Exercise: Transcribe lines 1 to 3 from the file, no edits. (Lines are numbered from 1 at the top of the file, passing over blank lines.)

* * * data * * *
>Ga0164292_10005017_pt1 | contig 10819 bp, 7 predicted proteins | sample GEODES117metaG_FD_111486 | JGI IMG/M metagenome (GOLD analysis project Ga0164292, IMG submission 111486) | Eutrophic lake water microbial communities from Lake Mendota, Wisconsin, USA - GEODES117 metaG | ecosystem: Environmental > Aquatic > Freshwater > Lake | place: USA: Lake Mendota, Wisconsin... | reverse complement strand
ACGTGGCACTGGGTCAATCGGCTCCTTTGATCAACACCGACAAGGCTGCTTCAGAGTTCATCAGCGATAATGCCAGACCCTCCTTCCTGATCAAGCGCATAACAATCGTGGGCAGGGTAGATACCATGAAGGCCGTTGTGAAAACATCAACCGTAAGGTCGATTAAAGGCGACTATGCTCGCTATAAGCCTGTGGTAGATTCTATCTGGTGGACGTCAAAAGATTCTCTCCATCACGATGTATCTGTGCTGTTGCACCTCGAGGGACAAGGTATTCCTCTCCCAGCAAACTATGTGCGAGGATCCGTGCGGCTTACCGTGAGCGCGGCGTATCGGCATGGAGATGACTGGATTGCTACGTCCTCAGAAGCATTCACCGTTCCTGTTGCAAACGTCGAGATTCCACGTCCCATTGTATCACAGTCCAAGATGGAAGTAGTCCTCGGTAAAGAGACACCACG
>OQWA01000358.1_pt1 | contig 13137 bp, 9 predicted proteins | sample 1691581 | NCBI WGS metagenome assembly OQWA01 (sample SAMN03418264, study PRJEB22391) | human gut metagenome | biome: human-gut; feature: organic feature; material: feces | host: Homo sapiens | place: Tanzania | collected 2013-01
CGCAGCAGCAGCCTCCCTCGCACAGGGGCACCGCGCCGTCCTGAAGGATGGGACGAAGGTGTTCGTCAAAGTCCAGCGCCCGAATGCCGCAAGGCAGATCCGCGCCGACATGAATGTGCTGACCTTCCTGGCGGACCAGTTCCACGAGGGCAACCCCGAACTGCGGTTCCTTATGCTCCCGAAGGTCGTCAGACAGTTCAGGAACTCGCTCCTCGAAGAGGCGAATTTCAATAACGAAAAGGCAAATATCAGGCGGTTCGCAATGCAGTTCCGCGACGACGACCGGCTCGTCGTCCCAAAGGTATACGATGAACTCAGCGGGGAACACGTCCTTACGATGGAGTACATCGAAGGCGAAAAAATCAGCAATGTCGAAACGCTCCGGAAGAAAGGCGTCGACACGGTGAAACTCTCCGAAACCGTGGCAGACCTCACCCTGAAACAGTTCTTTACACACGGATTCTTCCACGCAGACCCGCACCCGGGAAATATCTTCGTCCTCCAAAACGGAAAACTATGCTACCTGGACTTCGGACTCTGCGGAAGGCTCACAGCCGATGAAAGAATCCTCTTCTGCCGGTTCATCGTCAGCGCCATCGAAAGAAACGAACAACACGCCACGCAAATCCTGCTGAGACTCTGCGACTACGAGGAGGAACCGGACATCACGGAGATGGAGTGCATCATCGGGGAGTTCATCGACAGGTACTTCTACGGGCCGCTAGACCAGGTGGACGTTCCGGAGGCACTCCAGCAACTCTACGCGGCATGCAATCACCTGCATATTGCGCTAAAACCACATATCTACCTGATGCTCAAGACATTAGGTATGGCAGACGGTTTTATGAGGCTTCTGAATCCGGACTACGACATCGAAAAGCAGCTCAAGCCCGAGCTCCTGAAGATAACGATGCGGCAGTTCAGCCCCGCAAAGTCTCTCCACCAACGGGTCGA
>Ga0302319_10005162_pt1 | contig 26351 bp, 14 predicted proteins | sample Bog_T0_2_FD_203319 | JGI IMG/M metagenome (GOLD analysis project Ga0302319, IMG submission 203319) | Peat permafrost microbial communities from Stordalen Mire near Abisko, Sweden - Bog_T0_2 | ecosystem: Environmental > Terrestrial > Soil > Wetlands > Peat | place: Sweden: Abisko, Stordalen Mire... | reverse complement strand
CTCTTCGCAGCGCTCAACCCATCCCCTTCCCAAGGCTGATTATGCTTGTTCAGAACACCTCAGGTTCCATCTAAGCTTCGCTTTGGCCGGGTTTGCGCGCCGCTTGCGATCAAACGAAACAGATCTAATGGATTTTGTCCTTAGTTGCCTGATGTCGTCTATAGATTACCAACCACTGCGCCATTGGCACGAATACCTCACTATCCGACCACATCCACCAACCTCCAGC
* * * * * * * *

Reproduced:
>Ga0164292_10005017_pt1 | contig 10819 bp, 7 predicted proteins | sample GEODES117metaG_FD_111486 | JGI IMG/M metagenome (GOLD analysis project Ga0164292, IMG submission 111486) | Eutrophic lake water microbial communities from Lake Mendota, Wisconsin, USA - GEODES117 metaG | ecosystem: Environmental > Aquatic > Freshwater > Lake | place: USA: Lake Mendota, Wisconsin... | reverse complement strand
ACGTGGCACTGGGTCAATCGGCTCCTTTGATCAACACCGACAAGGCTGCTTCAGAGTTCATCAGCGATAATGCCAGACCCTCCTTCCTGATCAAGCGCATAACAATCGTGGGCAGGGTAGATACCATGAAGGCCGTTGTGAAAACATCAACCGTAAGGTCGATTAAAGGCGACTATGCTCGCTATAAGCCTGTGGTAGATTCTATCTGGTGGACGTCAAAAGATTCTCTCCATCACGATGTATCTGTGCTGTTGCACCTCGAGGGACAAGGTATTCCTCTCCCAGCAAACTATGTGCGAGGATCCGTGCGGCTTACCGTGAGCGCGGCGTATCGGCATGGAGATGACTGGATTGCTACGTCCTCAGAAGCATTCACCGTTCCTGTTGCAAACGTCGAGATTCCACGTCCCATTGTATCACAGTCCAAGATGGAAGTAGTCCTCGGTAAAGAGACACCACG
>OQWA01000358.1_pt1 | contig 13137 bp, 9 predicted proteins | sample 1691581 | NCBI WGS metagenome assembly OQWA01 (sample SAMN03418264, study PRJEB22391) | human gut metagenome | biome: human-gut; feature: organic feature; material: feces | host: Homo sapiens | place: Tanzania | collected 2013-01